Key Terms to Remember
Assessment Fee: Visa and Mastercard connect banks for the purposes of commercial or P2P (peer-to-peer) transactions. The fee covers the operating costs of managing their network.
Interchange Fee: Fee that banks charge each other to process commercial transactions. The fee covers the cost to issuing banks for offering lines of credit and fraud mitigation.
Payment Rails: Run by Visa and Mastercard; how the magic of payment transactions happen behind the scenes.
So How Do You Actually Innovate in Payments?
Understanding the terms and interactions above is necessary in understanding how the payments ecosystem works and, more importantly, how to innovate in that ecosystem and gain a competitive advantage. There are really only two paths to innovating in payments:
Building on top of credit cards (and the card networks), or
Create a new payment system and the accompanying network to support it.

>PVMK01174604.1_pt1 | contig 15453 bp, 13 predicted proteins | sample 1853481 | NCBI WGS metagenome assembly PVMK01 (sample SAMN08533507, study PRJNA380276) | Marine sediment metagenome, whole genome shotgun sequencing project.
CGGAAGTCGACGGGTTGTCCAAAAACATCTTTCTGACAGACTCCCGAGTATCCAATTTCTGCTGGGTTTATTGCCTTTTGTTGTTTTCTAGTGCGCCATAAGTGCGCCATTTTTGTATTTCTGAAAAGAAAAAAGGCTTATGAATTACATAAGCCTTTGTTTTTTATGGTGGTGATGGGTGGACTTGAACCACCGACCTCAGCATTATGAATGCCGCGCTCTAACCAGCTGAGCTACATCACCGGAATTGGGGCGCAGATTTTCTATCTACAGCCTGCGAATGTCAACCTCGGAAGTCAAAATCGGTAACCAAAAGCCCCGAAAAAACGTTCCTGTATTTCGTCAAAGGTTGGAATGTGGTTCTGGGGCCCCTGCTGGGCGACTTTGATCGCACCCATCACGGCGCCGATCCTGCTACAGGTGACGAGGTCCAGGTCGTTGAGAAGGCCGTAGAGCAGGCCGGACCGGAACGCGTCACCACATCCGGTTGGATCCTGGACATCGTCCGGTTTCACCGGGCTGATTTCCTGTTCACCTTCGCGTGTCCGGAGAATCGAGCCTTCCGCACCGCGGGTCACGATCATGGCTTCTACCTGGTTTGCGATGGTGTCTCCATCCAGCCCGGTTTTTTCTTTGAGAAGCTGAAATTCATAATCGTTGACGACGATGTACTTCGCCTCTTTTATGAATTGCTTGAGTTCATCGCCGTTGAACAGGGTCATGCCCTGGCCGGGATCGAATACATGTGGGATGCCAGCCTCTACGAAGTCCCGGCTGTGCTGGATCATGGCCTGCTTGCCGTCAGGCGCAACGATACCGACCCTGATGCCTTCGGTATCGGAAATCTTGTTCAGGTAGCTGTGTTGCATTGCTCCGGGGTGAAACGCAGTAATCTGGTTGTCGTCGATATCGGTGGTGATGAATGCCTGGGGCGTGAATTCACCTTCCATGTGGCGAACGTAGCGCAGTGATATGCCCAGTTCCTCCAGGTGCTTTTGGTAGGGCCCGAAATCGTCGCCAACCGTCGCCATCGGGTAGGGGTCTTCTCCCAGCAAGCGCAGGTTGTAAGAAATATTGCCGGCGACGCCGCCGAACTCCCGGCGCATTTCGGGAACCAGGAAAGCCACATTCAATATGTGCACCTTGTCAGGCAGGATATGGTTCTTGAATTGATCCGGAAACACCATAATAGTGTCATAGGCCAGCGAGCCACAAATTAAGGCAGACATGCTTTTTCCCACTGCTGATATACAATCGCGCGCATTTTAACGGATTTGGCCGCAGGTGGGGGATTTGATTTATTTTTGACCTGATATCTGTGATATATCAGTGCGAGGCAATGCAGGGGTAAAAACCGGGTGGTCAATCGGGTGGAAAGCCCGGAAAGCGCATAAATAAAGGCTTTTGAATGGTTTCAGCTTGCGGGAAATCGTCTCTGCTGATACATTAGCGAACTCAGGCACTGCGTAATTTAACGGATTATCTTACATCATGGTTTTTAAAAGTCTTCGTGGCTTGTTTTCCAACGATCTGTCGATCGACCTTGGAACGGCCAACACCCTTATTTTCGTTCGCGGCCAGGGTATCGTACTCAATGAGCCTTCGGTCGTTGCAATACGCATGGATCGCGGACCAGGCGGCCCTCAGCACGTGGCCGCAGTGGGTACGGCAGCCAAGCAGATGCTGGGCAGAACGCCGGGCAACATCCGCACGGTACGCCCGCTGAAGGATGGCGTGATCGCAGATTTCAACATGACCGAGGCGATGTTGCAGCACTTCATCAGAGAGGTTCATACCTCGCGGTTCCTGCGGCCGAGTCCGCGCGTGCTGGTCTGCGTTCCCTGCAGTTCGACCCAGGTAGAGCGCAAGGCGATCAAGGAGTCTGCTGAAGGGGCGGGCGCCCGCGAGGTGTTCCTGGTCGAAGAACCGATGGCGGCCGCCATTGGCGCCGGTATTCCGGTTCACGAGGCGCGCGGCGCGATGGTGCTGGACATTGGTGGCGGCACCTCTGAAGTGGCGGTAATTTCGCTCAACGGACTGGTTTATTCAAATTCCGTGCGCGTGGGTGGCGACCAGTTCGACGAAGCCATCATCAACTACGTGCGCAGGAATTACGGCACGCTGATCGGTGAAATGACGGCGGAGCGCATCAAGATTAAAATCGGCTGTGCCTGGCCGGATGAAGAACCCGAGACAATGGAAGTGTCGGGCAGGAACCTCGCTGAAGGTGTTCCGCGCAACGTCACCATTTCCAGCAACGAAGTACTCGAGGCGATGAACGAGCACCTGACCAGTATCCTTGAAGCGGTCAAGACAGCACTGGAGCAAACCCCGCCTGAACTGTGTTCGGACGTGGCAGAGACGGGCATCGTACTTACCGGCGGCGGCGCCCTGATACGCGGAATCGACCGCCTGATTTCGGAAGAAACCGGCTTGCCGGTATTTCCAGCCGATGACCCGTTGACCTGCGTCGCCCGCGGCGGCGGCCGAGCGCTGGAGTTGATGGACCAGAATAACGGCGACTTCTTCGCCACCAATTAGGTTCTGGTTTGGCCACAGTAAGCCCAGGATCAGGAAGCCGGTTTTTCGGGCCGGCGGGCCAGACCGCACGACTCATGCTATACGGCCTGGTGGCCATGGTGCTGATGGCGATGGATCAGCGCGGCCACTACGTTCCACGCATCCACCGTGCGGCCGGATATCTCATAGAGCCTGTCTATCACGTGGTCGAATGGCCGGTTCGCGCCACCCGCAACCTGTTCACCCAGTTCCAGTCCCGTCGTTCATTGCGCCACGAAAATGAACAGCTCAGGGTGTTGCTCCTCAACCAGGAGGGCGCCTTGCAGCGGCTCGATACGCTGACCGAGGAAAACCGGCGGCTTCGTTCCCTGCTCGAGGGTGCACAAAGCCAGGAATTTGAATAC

The first path has been done before (see all retailer mobile wallets or points-based credit cards), is relatively easy to do, but creates no material value created other than having an app icon on a consumer’s smartphone home screen, if you’re lucky. If you’re a major retailer or bank focused on building consumer loyalty, there are worse ways to build that loyalty. However, this path isn’t a differentiator and it certainly won’t give you a competitive advantage that couldn’t be overcome by a determined competitor with a sizeable marketing budget.
The second path, creating a new payment system and network, is incredibly hard to build, but could be infinitely valuable if consumer and retailer/merchant adoption reached critical mass. This is what the original PayPal team tried to create before selling to eBay in 2002. That opportunity never went away and after PayPal spun out from eBay in 2015, the new PayPal has been putting the pieces in place to seize it again. There are many reasons why the original PayPal plan didn’t succeed, but the most important were that it was burning cash on customer acquisition and the internet was just starting to rise to prominence in consumer life. The rise of the consumer internet and, subsequently, mobile has brought down distribution costs and brought billions of people online. Sometimes being early is the same as being wrong, but if you’ve survive along, you just might be proven right.